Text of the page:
If the Kalamazoo band True F.O. had a catchphrase, it would be “pass the instrument.” After almost every song, members of the band switch between guitar, bass, drums, and vocals.
“It’s more of like not being comfortable just playing one instrument. Also wanting to dabble in different things as far as like writing songs. Cause there’s songs we’ve written where I normally play guitar, but the song is written on bass and I play bass in it,” says Mike Anyonga.
Jarell Fields says sometimes it’s about who can play it best in that song:
“If I have a particular style with guitar or a particular style with bass or drums, then I want to be the one playing that instrument. Trevor has a particular style. If he likes to play solos a certain way, only he can play that way. So that’s how we assign the instruments. It all comes from who wants to play what for that song.”
On Thursday, February 23rd True F.O. will play Shakespeare's Pub in Kalamazoo along with three other acts. The show starts at 9 p.m.
In their set, you can hear elements like rock, R&B, electronic and psychedelic music. There’s even a little bossa nova, a Brazilian style of music popular in the 1950s and 60s.
Mike Anyonga says the band’s sound varies - it all depends on who wrote the song:
“When we ask people, ‘What do you think we sound like?’ They’re just like, ‘There’s a little bit of this and a little bit of that and a little bit of here.’ And we’re just like yeah, that’s kind of how we wanted to do it. So that’s for the listener’s kind of pleasure to figure out.”
In one way or another Western Michigan University brought the members of True F.O. together. Fields and Coleman grew up in Auburn Hills and moved to here to study at Western. Keyboardist Tony Mitchell is also a student there. Anyonga goes to Kalamazoo Valley Community College, but Western brought his family to the United States from Uganda about 12 years ago:
“Yeah my mom was actually going to Western getting her PhD at the time, so we came along with her. And when she got her PhD she figured, you know, the Kalamazoo Promise came into effect at the time. She’s like well, you guys have been in school. Why not just stay and go to college and finish it?”
Members of True F.O. were all friends, but Fields says they probably wouldn’t have become a band if it weren’t for Do It Together Kalamazoo - an organization that sets up concerts in the private homes of musicians and music fans, often in Kalamazoo’s Vine neighborhood.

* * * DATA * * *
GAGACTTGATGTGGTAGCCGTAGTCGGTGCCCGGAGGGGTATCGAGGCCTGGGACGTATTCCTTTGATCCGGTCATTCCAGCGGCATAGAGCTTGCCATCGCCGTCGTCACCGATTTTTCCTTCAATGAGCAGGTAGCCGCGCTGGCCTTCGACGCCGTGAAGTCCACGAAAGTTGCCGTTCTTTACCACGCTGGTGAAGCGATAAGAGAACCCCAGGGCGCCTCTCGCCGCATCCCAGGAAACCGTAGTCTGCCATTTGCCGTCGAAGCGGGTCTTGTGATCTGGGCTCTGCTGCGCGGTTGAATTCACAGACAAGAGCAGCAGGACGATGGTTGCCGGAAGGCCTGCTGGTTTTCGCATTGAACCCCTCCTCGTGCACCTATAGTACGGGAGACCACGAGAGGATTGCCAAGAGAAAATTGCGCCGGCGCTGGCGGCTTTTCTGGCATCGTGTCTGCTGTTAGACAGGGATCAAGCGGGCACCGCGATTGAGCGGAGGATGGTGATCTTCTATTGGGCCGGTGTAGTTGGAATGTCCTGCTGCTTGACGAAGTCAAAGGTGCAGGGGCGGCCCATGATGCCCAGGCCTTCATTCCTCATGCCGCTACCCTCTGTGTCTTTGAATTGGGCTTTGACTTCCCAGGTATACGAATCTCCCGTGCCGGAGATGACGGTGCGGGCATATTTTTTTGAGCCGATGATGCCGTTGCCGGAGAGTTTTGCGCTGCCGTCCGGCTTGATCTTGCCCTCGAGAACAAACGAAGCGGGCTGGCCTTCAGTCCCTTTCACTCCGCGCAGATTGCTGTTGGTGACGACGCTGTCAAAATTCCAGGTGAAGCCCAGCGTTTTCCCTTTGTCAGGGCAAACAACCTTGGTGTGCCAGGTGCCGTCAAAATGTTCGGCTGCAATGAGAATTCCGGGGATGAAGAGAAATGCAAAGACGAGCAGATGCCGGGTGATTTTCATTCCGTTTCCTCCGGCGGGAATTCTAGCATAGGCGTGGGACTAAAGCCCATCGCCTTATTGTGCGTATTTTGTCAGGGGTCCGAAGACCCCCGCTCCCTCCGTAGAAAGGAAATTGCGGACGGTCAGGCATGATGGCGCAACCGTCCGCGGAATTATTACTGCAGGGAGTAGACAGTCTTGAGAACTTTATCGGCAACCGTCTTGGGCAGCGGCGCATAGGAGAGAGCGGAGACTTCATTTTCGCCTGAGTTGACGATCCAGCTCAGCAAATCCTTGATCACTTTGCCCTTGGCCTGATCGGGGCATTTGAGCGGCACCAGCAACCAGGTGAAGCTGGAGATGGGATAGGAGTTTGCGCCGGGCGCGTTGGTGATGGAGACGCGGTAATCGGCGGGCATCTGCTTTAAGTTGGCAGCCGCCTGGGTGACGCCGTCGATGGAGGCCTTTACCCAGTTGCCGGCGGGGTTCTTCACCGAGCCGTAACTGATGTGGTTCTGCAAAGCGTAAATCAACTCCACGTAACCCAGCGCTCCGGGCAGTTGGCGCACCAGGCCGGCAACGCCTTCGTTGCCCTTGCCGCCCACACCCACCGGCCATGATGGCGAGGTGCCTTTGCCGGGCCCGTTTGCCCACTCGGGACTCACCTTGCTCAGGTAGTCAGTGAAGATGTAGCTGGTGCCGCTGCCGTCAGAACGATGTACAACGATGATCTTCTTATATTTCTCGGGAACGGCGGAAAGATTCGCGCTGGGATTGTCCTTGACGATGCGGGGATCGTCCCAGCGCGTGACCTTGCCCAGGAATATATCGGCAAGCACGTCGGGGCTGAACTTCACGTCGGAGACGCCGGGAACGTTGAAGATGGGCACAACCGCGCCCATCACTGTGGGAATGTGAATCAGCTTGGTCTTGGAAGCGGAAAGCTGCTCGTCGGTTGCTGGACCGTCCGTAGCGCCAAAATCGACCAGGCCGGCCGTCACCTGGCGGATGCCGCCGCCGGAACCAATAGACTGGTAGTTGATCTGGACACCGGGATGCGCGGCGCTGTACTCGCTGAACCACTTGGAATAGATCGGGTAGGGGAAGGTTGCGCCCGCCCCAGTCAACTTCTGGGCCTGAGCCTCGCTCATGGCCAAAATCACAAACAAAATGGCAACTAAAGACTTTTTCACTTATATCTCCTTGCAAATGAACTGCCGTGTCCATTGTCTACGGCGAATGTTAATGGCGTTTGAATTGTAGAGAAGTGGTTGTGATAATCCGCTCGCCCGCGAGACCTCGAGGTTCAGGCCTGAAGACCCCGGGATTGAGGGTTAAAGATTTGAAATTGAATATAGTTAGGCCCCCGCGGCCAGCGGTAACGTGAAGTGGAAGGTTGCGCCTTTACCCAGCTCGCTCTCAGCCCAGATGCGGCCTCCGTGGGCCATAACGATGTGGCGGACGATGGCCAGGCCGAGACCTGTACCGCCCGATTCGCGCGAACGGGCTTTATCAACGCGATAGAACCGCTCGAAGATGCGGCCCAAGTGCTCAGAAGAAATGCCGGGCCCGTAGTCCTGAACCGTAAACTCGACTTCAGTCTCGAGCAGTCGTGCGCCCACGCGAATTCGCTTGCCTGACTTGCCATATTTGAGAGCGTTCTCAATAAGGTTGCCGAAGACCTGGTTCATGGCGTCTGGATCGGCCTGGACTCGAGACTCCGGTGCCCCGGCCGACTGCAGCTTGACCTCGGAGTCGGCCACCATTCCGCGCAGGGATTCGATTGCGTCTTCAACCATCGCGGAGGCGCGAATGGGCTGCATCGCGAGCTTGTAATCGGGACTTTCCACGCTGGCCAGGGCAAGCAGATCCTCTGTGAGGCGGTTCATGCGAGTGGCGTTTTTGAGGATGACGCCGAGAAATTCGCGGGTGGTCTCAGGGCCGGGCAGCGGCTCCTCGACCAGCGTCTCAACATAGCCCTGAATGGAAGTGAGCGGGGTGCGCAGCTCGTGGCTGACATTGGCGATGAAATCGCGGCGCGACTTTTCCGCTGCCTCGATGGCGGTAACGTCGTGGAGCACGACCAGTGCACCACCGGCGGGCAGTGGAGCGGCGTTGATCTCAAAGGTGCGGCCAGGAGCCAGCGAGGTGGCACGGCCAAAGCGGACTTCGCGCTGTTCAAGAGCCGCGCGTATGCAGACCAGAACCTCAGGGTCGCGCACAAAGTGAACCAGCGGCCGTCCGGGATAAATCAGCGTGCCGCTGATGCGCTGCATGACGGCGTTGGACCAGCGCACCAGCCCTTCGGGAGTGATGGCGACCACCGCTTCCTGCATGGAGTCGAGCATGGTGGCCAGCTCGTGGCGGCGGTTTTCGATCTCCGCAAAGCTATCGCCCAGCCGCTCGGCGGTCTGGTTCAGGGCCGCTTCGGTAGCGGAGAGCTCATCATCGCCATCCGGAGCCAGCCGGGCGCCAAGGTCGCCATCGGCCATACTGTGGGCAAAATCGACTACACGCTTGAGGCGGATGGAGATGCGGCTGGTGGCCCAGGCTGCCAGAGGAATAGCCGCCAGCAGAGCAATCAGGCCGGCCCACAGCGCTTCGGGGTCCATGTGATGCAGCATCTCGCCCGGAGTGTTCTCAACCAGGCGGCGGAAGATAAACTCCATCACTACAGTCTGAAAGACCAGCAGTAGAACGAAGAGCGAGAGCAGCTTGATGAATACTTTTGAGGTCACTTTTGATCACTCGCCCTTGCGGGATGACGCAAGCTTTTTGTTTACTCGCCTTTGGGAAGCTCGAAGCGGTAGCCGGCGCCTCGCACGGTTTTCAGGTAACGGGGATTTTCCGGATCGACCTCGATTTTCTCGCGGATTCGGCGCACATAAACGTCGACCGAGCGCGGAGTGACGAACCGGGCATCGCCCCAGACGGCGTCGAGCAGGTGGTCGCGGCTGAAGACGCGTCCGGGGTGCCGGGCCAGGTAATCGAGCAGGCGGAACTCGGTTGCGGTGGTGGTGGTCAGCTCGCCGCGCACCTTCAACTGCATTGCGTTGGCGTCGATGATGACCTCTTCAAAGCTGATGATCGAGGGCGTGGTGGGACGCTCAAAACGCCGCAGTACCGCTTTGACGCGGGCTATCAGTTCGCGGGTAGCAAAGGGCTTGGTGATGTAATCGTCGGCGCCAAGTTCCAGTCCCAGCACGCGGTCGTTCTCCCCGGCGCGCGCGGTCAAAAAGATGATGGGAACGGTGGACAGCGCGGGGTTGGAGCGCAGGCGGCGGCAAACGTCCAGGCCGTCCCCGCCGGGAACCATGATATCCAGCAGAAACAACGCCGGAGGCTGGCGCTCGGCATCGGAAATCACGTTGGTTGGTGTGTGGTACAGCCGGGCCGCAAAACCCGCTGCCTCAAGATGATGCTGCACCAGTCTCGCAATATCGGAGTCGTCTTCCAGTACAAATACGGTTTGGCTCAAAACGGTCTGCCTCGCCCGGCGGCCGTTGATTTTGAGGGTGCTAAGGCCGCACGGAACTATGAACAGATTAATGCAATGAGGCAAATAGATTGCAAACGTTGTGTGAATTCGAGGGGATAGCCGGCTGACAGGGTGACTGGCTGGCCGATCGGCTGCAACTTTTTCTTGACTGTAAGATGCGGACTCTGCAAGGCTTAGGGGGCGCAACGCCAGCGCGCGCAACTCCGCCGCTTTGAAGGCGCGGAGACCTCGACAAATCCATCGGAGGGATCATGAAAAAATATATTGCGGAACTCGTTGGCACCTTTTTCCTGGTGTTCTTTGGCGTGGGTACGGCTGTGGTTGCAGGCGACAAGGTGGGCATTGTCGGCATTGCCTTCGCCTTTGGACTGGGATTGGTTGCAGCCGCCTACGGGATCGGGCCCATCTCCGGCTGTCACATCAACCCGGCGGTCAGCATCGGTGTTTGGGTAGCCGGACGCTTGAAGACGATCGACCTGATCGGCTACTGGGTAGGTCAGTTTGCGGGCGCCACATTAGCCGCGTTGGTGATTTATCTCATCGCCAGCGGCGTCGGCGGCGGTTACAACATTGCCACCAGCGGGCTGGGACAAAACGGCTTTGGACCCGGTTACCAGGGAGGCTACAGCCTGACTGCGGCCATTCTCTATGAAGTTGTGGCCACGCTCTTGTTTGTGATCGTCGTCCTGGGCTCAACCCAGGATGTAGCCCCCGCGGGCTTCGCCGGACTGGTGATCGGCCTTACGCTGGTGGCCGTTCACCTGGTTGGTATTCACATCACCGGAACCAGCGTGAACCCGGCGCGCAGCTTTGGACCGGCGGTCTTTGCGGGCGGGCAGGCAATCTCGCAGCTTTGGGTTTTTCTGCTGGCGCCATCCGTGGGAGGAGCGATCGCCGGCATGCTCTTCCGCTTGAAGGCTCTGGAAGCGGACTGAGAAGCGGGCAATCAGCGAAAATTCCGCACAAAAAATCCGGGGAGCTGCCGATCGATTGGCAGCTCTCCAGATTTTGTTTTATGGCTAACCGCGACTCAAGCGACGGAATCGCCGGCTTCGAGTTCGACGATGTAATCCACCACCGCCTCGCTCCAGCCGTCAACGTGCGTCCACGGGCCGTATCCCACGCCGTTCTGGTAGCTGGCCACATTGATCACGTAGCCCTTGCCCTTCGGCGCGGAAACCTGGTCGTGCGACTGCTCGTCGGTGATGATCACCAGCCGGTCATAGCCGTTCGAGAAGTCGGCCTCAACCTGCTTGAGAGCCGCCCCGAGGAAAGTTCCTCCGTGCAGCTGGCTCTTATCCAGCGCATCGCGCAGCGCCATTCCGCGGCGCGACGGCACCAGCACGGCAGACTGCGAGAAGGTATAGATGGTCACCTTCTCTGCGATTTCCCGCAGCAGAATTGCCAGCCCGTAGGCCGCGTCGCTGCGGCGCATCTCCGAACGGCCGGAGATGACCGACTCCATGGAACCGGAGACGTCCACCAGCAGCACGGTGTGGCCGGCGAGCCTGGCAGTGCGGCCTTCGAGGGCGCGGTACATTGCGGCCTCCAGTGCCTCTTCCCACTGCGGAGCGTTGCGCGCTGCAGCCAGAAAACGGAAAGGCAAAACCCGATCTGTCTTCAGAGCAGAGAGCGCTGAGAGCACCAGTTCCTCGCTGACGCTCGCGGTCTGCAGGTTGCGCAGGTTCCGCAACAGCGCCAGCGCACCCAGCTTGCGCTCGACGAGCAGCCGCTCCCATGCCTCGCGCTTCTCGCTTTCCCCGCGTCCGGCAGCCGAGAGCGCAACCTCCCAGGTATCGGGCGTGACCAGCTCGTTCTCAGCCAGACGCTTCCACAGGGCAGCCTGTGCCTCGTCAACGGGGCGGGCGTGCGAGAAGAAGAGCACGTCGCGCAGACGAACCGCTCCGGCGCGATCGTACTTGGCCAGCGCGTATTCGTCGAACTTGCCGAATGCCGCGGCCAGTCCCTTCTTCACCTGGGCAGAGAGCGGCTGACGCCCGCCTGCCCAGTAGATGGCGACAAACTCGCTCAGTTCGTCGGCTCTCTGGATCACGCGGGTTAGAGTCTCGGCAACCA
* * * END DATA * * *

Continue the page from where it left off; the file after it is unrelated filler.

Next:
Fields and his bandmate Trevor Coleman started using their house for concerts. Soon Anyonga says the four of them started jamming together.
Fields says they never intended to become an official band, but Anyonga made a quick decision that forced the group to put those jam sessions on paper.
“I think it was two or three weeks after playing together. I talked to one of my friends who had the pretty big [DIT] spot at their house. I was like, ‘Hey, can we play a show at your house.’ ‘Yeah man, sure. It’s going to be in a week,'" says Anyonga.
"Came the next day, told them and we’re like yeah we got a show. We got to write some songs now.”
If you have a band, it helps to have a name. Surprisingly the acronym in True F.O. isn’t an acronym at all - and no, it's not an alien refernce like U.F.O. Coleman says the name just sounded right.
Coleman says opening their house up to concerts has allowed the band to make connections with musicians from around the country. Anyonga says Fields and Coleman have even hosted an instrumental rock band from France called Grand Detour:
“I got to know them a little bit better. They’re from Toulon which I guess is just like a coastal city in France or something like that. And they were really really nice people and I never heard music like this before, especially from the French. I didn’t know this was the type of music going on in some place like Toulon. So getting to know them better was really fun and kind of shocking that this is the kind of…our house is bringing this type of people from different parts of the world to come and play at our house one night and then hang out and the next day they’re gone.”
To call the members of True F.O. “busy” would be an understatement. All of them either have day jobs or attend college - and they all play in more than one band.
Fields and Coleman have a grunge rock band called Twenty Seventy. Anyonga is in a soul and R&B collective called Purple Lemurs. Keyboardist Tony Mitchell is an electronic producer and composer, part of an ambient music group called Chöd, and DJs on WIDR - Western’s student radio station.
Coleman says coordinating schedules can be hard with all of these side projects, but he wouldn’t have it any other way.
“They all sound great and they also allow us to write more music than we already do in True F.O. And also build ourselves as musicians in a different sense playing those genres. And that helps us grow and helps us bring a lot of other stuff back to this band,” he says.
“If I write a song and I know that it’s not parallel to True F.O.’s style, then I can write a song and express what I’m feeling in a different band," Fields adds.
“It’s nice to just be in that environment of playing music all the time. So every weekend is like we’re looking forward to a show or practicing for a show," says Anyonga.
The group is going to release their first EP on February 25th. Coleman says he hopes this first recording can move the band forward.
“We’re just excited to release it because there’s been a lot of songs that we’ve written a while ago and that we’ve been playing for so long. And it’s nice to have them recorded so other people can listen to them on their own time," he says.
"And then after we release that we can continue writing more music and start hitting the road more too.”
True F.O. will play at Shakespeare’s Pub on February 23rd at 9 p.m.